I would like to know how is the disadvantage to unwrap with the option Project from view

I think is very useful for sharp angles such 90 degrees or planar geometries , but I think is not useful for shapes such as "ornaments" for example , Medieval houses , where there are ornaments with rough or rounded shapes.

I think I can not export that kind of UV mapping, I like or prefer Mark the Seams and I think I have more control on the UV.

Should I avoid this method for export the UV's to an engine such as Unreal or Unity?

PS : I think project from view is useful for Ccycles or stuff to work only in Blender, not for export, not for very professional, but it is useful just quickly method to avoid seams.

  • $\begingroup$ I do not know many people who can explain me a POV , or recomendation about this method for export to photoshop or even an engine . $\endgroup$ – Reifus Rufus Dec 10 '16 at 0:10

You might have a photo of an object in real life that you want to map onto a 3-D object.

So you align the 3-D object to be in the same angle/scale as in the photo and project from view it so that the photo gets a bit more depth than simply flat image being manipulated.

If you have a persons head photoed from different angles, you can stitch together the face using this method.


  • $\begingroup$ yes I know, but I am looking for info of this method about combining with texture painting or even exporting , because every model I ve downloaded in internet or some 3D websites are made with UV mark seams , I had never see uv projects in models , every model , houses, bodies, organic, not organic are all with "seams" I suppose this method is very useful just for cycles or materials with only you can see in blender, not for exporting , not for engine, I think is not complicated (project from view) but has his own and terribles disadvantage , in my opinion. $\endgroup$ – Reifus Rufus Dec 10 '16 at 2:28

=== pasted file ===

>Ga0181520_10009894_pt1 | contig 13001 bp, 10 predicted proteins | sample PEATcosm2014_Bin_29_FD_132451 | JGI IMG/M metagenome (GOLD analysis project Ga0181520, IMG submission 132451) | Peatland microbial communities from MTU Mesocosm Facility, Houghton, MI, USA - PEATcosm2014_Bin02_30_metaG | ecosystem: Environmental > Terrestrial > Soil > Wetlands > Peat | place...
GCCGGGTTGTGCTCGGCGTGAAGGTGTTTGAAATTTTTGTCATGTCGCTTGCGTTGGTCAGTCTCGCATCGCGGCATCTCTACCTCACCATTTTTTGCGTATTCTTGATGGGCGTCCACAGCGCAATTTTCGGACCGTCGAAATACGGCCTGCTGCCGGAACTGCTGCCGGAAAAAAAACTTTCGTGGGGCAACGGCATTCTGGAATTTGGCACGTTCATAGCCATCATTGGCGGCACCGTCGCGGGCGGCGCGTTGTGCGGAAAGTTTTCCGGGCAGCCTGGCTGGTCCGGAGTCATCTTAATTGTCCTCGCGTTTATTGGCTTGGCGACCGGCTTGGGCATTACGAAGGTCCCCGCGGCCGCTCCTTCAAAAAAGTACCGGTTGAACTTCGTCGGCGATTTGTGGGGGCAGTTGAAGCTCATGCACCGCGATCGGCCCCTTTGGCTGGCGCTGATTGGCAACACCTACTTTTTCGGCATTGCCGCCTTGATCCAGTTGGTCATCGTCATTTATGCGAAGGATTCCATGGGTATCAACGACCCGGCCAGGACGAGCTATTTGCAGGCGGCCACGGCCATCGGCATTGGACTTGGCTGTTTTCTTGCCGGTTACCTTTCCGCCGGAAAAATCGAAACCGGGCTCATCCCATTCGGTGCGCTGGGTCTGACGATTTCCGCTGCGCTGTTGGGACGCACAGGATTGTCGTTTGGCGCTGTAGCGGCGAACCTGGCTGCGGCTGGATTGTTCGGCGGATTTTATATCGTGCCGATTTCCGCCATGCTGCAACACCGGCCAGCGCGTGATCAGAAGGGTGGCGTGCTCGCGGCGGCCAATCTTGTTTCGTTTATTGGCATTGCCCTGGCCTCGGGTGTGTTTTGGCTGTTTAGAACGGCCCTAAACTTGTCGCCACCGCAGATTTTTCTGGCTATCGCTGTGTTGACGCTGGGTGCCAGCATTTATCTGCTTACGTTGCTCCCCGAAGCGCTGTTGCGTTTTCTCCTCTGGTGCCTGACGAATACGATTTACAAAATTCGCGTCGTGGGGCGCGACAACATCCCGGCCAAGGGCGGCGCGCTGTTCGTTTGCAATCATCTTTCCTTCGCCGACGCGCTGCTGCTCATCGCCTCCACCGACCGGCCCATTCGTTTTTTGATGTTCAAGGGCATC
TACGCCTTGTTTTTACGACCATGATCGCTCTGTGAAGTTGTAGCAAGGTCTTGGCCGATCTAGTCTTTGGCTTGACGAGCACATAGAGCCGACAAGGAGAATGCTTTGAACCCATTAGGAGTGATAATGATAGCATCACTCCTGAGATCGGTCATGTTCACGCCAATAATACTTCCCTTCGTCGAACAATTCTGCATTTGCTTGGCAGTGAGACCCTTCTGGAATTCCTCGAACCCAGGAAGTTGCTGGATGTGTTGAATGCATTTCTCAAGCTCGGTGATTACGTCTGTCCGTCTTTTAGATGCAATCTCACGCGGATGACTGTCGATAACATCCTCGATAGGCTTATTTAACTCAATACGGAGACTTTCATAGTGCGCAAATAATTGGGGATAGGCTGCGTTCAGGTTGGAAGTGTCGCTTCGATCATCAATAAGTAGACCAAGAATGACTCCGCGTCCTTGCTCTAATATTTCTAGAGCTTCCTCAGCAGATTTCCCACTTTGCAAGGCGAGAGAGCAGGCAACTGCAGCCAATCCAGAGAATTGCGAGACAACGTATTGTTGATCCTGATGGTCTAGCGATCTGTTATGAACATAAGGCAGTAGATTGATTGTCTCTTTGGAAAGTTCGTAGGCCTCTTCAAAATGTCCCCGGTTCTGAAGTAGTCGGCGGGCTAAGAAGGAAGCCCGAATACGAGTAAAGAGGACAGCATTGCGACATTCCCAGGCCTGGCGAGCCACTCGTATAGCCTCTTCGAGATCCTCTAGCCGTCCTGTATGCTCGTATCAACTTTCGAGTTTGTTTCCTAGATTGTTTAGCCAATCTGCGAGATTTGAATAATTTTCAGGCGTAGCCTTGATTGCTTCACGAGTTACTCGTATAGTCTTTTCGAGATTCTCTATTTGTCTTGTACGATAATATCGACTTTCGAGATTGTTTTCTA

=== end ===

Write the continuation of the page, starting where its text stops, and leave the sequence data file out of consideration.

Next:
• $\begingroup$ Most models have seems because they are meant to be viewed from many different angles. Yes, its better to have the entire model textured, but not every object is going to be the center of attention, and this shortcut can save time. $\endgroup$ – eromod Dec 10 '16 at 2:48

There are no inherent disadvantages to Project From View unwrapping method, it's a method like any of the other available

It is mostly suitable for simply unwrapping basic geometries without complex shapes or contrived curvature, and it is also usefull for quickly unwrapping situations where a planar projection of the texture will suffice.

There is nothing unprofessional or limiting about it, other than being mostly suited for the simplest of cases.

You may be confusing it with Cycle's (or Blender Internal's for that matter) builtin automatic UV coordinates for textures, like Generated, Object, or Normal texture coordinates which are procedurally created by the render engine at render time. Those can't be used elsewhere outside Blender or Cycles, and those can't really be exported to other applications or game engines.

  • $\begingroup$ I use to export my 3D models to an engine as "unity" , but I prefer the manual unwrap (more option to save space or even paint aswell in blender or gimp) , but I think Projection from view is clever desicion for not complicated shape, however I noticed when I used to Unwrap with this methond I need to scale in the uv editor to get more resolution , sometimes I need to work beyond 1 to 0 uv space , as this example imgur.com/a/lYd4L $\endgroup$ – Reifus Rufus Dec 11 '16 at 3:24
  • $\begingroup$ You can alternatively use Project From View Bounds option, so it will stick to the [0,1] range. $\endgroup$ – Duarte Farrajota Ramos Dec 12 '16 at 0:24
  • $\begingroup$ it means a rectricted bounding box on 0 to 1 range ? not furthermore, I know that the texture is tiling beyond the 0 to 1 space , but I not feel confortable sometimes with scaling furthermore the 0 to 1 space in the uv. $\endgroup$ – Reifus Rufus Dec 12 '16 at 4:25

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